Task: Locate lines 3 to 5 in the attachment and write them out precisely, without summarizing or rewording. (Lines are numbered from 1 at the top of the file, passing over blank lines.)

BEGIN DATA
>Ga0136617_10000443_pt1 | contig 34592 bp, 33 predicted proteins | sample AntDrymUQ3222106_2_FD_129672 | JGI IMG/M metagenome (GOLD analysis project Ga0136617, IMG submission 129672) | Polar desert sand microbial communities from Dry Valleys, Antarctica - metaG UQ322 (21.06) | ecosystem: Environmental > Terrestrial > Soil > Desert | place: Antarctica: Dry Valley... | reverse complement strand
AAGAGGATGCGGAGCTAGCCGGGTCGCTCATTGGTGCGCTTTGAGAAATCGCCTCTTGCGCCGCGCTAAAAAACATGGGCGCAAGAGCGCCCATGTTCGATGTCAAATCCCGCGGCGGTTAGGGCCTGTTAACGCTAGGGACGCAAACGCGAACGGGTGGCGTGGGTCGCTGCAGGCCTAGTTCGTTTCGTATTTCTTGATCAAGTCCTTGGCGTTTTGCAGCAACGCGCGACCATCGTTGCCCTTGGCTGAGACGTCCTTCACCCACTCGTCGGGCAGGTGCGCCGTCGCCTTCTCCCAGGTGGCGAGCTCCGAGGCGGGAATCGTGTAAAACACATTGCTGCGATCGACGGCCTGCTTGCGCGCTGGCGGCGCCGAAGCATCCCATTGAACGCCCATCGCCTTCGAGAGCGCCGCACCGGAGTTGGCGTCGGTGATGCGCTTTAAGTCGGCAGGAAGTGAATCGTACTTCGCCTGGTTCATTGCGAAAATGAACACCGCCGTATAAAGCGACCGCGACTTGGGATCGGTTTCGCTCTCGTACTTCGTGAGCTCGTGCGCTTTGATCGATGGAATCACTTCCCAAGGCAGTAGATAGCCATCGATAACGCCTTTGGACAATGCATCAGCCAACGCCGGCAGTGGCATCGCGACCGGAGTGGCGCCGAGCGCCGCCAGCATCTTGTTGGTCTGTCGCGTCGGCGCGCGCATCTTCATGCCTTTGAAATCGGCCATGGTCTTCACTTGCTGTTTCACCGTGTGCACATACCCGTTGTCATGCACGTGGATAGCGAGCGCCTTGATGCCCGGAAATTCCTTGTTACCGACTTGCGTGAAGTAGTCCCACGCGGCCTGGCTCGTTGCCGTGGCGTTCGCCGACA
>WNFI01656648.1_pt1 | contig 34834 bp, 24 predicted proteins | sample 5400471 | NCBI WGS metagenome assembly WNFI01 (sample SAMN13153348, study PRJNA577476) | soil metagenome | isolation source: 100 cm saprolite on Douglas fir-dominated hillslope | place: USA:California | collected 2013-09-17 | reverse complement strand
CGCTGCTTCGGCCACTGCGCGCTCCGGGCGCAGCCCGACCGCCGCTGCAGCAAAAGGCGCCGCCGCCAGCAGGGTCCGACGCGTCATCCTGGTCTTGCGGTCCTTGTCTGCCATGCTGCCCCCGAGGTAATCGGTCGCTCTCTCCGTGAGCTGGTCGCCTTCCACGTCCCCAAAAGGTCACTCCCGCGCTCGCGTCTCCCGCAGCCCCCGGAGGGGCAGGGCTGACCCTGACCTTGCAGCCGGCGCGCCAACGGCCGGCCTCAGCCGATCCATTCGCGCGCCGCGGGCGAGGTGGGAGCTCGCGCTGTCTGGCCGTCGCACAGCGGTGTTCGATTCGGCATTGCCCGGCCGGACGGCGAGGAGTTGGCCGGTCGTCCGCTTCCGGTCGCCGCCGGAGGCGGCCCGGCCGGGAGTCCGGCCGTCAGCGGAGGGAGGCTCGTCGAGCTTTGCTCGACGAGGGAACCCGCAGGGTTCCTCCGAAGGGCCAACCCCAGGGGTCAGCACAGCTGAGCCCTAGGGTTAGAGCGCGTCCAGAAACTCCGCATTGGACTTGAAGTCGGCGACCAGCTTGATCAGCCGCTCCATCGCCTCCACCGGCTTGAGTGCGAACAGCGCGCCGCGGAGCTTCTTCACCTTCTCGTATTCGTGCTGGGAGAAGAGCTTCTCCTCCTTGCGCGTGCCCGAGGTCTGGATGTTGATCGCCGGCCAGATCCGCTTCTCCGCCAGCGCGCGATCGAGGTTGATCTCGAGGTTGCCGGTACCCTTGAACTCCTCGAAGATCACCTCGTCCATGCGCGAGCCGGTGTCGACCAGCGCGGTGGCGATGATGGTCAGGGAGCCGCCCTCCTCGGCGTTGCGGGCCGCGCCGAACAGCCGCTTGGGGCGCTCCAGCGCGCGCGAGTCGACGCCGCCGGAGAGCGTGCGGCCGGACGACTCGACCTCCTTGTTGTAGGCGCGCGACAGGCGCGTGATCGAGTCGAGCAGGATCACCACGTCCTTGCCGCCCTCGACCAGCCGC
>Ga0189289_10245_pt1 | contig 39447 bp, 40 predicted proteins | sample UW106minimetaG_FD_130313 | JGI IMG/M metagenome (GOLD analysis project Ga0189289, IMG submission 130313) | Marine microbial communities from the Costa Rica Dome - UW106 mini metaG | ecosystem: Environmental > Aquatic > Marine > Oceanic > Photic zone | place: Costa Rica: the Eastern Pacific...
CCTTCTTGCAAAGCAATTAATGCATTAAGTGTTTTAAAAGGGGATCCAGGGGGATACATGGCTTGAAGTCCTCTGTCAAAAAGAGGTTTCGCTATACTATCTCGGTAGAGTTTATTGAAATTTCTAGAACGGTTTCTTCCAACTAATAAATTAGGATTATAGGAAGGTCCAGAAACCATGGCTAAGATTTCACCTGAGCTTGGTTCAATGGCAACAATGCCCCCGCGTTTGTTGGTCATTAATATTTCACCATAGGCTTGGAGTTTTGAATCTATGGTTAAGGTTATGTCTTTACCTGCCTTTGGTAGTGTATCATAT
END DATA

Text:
>WNFI01656648.1_pt1 | contig 34834 bp, 24 predicted proteins | sample 5400471 | NCBI WGS metagenome assembly WNFI01 (sample SAMN13153348, study PRJNA577476) | soil metagenome | isolation source: 100 cm saprolite on Douglas fir-dominated hillslope | place: USA:California | collected 2013-09-17 | reverse complement strand
CGCTGCTTCGGCCACTGCGCGCTCCGGGCGCAGCCCGACCGCCGCTGCAGCAAAAGGCGCCGCCGCCAGCAGGGTCCGACGCGTCATCCTGGTCTTGCGGTCCTTGTCTGCCATGCTGCCCCCGAGGTAATCGGTCGCTCTCTCCGTGAGCTGGTCGCCTTCCACGTCCCCAAAAGGTCACTCCCGCGCTCGCGTCTCCCGCAGCCCCCGGAGGGGCAGGGCTGACCCTGACCTTGCAGCCGGCGCGCCAACGGCCGGCCTCAGCCGATCCATTCGCGCGCCGCGGGCGAGGTGGGAGCTCGCGCTGTCTGGCCGTCGCACAGCGGTGTTCGATTCGGCATTGCCCGGCCGGACGGCGAGGAGTTGGCCGGTCGTCCGCTTCCGGTCGCCGCCGGAGGCGGCCCGGCCGGGAGTCCGGCCGTCAGCGGAGGGAGGCTCGTCGAGCTTTGCTCGACGAGGGAACCCGCAGGGTTCCTCCGAAGGGCCAACCCCAGGGGTCAGCACAGCTGAGCCCTAGGGTTAGAGCGCGTCCAGAAACTCCGCATTGGACTTGAAGTCGGCGACCAGCTTGATCAGCCGCTCCATCGCCTCCACCGGCTTGAGTGCGAACAGCGCGCCGCGGAGCTTCTTCACCTTCTCGTATTCGTGCTGGGAGAAGAGCTTCTCCTCCTTGCGCGTGCCCGAGGTCTGGATGTTGATCGCCGGCCAGATCCGCTTCTCCGCCAGCGCGCGATCGAGGTTGATCTCGAGGTTGCCGGTACCCTTGAACTCCTCGAAGATCACCTCGTCCATGCGCGAGCCGGTGTCGACCAGCGCGGTGGCGATGATGGTCAGGGAGCCGCCCTCCTCGGCGTTGCGGGCCGCGCCGAACAGCCGCTTGGGGCGCTCCAGCGCGCGCGAGTCGACGCCGCCGGAGAGCGTGCGGCCGGACGACTCGACCTCCTTGTTGTAGGCGCGCGACAGGCGCGTGATCGAGTCGAGCAGGATCACCACGTCCTTGCCGCCCTCGACCAGCCGC
>Ga0189289_10245_pt1 | contig 39447 bp, 40 predicted proteins | sample UW106minimetaG_FD_130313 | JGI IMG/M metagenome (GOLD analysis project Ga0189289, IMG submission 130313) | Marine microbial communities from the Costa Rica Dome - UW106 mini metaG | ecosystem: Environmental > Aquatic > Marine > Oceanic > Photic zone | place: Costa Rica: the Eastern Pacific...